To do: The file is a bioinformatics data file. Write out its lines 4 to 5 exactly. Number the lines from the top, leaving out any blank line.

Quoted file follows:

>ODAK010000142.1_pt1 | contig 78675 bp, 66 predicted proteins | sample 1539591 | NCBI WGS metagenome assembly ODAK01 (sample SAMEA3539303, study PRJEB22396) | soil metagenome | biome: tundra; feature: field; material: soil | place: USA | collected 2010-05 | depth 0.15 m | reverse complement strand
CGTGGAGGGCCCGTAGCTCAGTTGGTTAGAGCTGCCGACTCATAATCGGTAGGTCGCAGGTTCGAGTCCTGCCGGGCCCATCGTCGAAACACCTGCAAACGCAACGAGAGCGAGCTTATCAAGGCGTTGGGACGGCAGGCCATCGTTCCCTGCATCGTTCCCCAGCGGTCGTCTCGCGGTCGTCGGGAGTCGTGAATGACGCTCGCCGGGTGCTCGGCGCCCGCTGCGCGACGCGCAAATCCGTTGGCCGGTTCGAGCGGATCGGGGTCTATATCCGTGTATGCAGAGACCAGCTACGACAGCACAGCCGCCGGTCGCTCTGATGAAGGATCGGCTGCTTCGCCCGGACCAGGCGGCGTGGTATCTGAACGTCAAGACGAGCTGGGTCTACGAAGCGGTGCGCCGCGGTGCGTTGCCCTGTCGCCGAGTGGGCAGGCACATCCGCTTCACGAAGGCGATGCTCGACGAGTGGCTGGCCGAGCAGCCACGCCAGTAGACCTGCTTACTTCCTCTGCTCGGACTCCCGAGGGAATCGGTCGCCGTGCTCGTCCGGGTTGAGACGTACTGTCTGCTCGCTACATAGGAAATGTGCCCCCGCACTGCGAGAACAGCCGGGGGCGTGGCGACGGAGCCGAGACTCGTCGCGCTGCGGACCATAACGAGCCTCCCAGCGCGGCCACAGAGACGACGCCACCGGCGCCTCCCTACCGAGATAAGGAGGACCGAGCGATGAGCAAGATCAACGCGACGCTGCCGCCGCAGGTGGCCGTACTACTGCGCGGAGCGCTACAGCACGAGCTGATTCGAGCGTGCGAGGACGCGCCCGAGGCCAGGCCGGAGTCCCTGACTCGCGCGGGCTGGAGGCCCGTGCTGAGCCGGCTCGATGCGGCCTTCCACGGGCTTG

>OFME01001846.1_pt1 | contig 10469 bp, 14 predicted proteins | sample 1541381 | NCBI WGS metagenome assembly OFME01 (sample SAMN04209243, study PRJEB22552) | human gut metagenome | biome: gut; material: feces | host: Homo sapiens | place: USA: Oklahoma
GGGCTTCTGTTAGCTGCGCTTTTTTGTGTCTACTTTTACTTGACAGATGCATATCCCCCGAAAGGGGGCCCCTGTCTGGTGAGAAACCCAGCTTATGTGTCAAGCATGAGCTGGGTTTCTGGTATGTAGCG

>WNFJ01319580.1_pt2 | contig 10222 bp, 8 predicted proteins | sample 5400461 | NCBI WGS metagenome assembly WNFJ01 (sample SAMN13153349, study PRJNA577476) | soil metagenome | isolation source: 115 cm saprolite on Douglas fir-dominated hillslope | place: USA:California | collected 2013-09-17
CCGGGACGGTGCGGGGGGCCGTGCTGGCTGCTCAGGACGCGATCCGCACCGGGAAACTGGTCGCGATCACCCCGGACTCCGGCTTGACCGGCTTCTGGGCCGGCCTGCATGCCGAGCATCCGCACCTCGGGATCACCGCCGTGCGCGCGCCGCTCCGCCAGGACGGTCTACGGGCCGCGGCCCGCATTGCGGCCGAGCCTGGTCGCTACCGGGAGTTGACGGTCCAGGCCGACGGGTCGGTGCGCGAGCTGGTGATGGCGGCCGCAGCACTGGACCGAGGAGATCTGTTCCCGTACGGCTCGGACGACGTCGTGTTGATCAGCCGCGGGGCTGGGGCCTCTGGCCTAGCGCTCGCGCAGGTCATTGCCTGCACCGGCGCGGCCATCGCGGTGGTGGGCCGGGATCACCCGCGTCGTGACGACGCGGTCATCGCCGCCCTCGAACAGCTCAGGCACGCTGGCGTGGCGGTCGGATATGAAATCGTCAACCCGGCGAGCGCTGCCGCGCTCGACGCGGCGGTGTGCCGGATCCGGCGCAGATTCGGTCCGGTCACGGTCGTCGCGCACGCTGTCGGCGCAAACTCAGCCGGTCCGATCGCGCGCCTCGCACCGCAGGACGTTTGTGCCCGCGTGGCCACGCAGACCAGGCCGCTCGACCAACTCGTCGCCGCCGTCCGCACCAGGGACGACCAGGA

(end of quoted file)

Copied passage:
GGGCTTCTGTTAGCTGCGCTTTTTTGTGTCTACTTTTACTTGACAGATGCATATCCCCCGAAAGGGGGCCCCTGTCTGGTGAGAAACCCAGCTTATGTGTCAAGCATGAGCTGGGTTTCTGGTATGTAGCG

>WNFJ01319580.1_pt2 | contig 10222 bp, 8 predicted proteins | sample 5400461 | NCBI WGS metagenome assembly WNFJ01 (sample SAMN13153349, study PRJNA577476) | soil metagenome | isolation source: 115 cm saprolite on Douglas fir-dominated hillslope | place: USA:California | collected 2013-09-17